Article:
IT band problems? Here’s what to know if you run or cycle…

ITB injuries are a common problem we see in our clinics especially when runners or cyclists are training for a race.

This normally presents itself as a vague pain or extreme tightness down the outside of the thigh, either after finishing an exercise session or towards the end of a session.

Similarly to shin splints this injury is more likely to happen when increasing the amount of exercise being done. It’s why marathons, 10ks, Tough Mudders and The Big Cycle tend to result in busier clinics for us at JMC Physiocures, as people regularly pick these injuries up during training.

tired runners.jpg

What is the IT band and what does it do?

ITB stands for Iliotibial band meaning it is a band which connects the ilium (crest of the pelvis) and the tibia (shin bone forming part of the knee). It also has attachments to other muscles such as quadriceps and hamstrings. Although there is some debate in physiotherapy about the range of functions of the ITB, its main purpose is to support the pelvis when standing to allow the opposite leg to swing through. It does this by pulling on the pelvis along with the gluteal muscles to lift the opposite side of the pelvis.

As you can imagine if you are training for a marathon or doing the Edinburgh to Glasgow cycle, this movement is repeated multiple times. If this gets inflamed or aggravated then it becomes increasingly difficult to keep exercising.

What causes it?

An exact cause for ITB syndrome or an agreed test/set of symptoms has yet to be identified. A sudden increase in training frequency or intensity appears to be linked with it. In my opinion, this problem typically comes with a muscle imbalance of the muscles of the hips and knees. I don’t like to use the term muscle weakness for this as the majority of people I see with ITB problems are fit and exercise regularly meaning they could not be described as weak.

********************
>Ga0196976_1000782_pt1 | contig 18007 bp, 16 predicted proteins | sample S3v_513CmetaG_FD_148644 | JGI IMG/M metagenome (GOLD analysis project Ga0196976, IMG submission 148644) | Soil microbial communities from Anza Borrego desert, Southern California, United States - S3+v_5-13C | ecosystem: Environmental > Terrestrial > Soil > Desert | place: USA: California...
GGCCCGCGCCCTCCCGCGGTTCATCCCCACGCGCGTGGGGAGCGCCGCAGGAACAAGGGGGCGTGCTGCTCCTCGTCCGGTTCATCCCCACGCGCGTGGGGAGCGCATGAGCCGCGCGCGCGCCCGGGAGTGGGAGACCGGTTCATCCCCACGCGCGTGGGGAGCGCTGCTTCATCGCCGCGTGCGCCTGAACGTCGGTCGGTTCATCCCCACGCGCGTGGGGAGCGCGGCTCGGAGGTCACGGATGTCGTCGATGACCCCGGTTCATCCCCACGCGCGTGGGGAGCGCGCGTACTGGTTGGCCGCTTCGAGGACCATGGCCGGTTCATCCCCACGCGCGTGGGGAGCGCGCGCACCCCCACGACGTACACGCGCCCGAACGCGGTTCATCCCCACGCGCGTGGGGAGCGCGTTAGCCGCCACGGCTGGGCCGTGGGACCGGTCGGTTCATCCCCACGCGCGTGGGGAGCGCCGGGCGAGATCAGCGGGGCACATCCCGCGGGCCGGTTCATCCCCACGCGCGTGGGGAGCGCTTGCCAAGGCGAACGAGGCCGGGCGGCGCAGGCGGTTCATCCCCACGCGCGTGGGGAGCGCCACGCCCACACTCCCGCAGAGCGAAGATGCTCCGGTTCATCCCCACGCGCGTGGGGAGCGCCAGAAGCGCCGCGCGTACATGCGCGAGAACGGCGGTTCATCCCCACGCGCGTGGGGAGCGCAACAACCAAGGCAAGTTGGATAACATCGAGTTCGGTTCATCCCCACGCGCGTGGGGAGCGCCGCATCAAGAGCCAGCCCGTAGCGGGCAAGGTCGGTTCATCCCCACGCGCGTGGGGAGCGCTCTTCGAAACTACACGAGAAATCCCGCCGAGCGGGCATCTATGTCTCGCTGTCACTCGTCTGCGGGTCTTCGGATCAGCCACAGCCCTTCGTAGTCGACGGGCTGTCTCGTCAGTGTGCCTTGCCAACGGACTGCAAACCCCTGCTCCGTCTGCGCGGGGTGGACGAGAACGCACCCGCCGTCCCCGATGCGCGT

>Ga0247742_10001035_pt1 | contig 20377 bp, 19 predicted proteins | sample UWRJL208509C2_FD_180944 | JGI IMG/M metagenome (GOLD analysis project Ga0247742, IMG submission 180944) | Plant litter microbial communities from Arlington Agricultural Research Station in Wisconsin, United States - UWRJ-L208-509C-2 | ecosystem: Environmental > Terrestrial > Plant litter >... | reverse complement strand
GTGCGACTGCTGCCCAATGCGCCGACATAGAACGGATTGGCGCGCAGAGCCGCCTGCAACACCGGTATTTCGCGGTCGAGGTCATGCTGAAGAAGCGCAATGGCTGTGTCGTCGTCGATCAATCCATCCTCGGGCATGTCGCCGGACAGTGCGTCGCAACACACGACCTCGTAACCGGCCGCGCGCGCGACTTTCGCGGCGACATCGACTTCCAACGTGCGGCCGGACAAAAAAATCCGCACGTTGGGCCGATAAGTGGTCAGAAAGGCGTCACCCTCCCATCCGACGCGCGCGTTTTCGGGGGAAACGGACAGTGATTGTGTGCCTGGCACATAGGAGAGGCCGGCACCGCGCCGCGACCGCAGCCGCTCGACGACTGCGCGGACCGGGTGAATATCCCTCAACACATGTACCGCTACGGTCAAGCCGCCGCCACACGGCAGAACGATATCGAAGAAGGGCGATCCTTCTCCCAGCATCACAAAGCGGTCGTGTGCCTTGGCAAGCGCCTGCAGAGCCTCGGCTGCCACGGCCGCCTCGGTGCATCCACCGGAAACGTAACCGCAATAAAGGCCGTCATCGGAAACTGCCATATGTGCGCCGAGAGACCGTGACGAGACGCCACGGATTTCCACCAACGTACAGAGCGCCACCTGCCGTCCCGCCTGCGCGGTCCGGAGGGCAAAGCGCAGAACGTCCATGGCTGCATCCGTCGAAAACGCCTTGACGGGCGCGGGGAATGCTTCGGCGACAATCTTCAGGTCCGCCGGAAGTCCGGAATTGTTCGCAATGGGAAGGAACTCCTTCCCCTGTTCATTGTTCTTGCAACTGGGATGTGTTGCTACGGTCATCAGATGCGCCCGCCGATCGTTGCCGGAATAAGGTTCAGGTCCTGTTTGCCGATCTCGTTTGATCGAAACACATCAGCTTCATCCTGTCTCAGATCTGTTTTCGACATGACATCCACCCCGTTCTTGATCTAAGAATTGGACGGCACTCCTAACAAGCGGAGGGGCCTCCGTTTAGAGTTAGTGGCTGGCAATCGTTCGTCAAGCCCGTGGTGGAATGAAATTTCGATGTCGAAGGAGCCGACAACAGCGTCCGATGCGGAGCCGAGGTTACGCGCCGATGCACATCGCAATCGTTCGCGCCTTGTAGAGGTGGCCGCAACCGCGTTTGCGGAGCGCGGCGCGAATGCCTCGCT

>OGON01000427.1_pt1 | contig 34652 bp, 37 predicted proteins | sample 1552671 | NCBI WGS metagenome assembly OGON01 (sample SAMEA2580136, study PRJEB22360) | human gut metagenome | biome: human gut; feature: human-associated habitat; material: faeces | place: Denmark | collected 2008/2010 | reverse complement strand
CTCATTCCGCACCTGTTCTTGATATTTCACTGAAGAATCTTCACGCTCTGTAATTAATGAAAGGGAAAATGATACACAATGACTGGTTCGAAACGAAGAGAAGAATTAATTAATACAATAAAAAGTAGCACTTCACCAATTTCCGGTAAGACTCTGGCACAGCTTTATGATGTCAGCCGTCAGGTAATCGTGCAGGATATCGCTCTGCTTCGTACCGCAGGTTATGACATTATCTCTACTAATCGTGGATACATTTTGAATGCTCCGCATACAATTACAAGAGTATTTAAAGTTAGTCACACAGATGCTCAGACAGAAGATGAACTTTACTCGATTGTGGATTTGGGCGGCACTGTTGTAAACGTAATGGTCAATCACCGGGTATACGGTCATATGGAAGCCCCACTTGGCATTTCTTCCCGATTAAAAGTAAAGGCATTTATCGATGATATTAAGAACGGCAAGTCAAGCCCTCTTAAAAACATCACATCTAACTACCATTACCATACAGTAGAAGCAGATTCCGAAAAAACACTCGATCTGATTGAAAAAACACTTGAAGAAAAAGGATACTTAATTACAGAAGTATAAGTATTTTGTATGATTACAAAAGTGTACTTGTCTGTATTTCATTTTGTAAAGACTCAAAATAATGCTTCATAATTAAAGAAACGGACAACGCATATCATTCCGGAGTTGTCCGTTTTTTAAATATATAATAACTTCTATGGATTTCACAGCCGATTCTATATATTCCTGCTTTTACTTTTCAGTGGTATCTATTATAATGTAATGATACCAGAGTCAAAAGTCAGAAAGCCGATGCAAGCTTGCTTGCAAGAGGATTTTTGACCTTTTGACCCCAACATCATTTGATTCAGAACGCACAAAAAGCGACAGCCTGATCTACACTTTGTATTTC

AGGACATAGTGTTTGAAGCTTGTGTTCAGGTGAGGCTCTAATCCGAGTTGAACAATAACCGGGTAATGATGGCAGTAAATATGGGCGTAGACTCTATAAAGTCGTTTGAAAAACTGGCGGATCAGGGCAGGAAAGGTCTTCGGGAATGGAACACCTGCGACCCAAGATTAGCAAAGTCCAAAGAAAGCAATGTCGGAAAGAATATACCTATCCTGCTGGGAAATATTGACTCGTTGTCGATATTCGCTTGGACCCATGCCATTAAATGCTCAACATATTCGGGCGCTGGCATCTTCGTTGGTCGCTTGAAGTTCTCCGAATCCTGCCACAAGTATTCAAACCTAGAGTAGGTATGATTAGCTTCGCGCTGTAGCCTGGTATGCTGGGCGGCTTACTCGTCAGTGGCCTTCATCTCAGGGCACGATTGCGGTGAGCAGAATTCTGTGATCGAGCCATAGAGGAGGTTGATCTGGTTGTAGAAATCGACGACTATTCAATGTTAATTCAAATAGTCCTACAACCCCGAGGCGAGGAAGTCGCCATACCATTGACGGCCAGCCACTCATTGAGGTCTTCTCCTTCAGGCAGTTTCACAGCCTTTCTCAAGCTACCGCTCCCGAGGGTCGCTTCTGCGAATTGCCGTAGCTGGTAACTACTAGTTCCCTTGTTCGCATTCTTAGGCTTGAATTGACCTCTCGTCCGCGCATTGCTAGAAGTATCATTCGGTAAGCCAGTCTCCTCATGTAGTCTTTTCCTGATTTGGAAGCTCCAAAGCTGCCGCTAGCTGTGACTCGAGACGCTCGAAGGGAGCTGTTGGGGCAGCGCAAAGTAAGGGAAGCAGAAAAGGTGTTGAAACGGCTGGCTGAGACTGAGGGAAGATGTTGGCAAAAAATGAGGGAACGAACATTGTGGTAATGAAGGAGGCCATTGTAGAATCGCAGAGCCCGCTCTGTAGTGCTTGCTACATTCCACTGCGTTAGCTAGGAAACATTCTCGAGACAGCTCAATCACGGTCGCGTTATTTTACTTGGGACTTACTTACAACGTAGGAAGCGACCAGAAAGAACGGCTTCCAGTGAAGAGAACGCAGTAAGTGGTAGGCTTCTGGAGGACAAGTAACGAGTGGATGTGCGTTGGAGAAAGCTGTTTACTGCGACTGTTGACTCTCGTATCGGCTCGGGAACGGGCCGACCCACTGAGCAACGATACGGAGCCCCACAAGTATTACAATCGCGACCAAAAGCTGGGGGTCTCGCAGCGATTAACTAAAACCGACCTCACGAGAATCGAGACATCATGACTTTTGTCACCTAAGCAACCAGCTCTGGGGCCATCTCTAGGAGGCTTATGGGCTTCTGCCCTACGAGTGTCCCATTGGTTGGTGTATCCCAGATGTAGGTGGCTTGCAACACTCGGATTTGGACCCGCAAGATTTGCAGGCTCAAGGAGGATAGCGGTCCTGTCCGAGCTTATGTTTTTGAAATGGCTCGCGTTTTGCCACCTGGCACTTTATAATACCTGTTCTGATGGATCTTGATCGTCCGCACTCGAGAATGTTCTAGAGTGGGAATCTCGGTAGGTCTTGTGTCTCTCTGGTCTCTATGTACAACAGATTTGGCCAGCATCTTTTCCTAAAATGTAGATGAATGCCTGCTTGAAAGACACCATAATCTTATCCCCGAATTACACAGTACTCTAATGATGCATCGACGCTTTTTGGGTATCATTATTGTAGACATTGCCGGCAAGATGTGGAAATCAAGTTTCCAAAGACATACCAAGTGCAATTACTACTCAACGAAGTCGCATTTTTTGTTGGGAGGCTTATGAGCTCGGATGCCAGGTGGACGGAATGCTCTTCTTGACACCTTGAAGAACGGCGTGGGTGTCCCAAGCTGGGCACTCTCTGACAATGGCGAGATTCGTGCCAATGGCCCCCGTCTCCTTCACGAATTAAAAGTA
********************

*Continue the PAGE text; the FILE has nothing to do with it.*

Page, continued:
The muscle imbalance can come from focusing on one type of exercise and forgetting to balance this out by working the opposing muscles. As all muscles have an opposite muscle which pulls against them; if one is stronger than the other this can lead to pain. This can prove difficult to manage as a number of sports require a slight muscle imbalance to improve performance, think of Andy Murray’s shoulder and the force he needs to generate forward compared to how much he has to move backwards. If the training programme is correct, balanced, and spread over the appropriate period of time then muscle imbalance can be a positive. If you are confused then welcome to the world of physio!


How do I treat it?

As with all injuries prevention is better than cure. If you are planning to enter a race which is longer than you are used to, or if you are trying to improve your times (See our blog on marginal gains 😉) then starting with a well-thought out training plan is essential. This should allow you enough time to gradually increase your distance, load (resistance) or speed without any sudden changes. It is also important to consider how you will vary your training by introducing rest days, weight training for a variety of muscle groups, interval/speed work and possibly even yoga/pilates style gentle exercises.

Form is temporary class is permanent

For most sports I would say that getting your “form” or technique right is vital. Ensure your technique and equipment is right before starting any training. Ask a cycling club about your bike set-up, invest in new footwear, or speak to a running club about your running style.

If you are reading this because it is too late and you already have some pain then there is some good and bad news.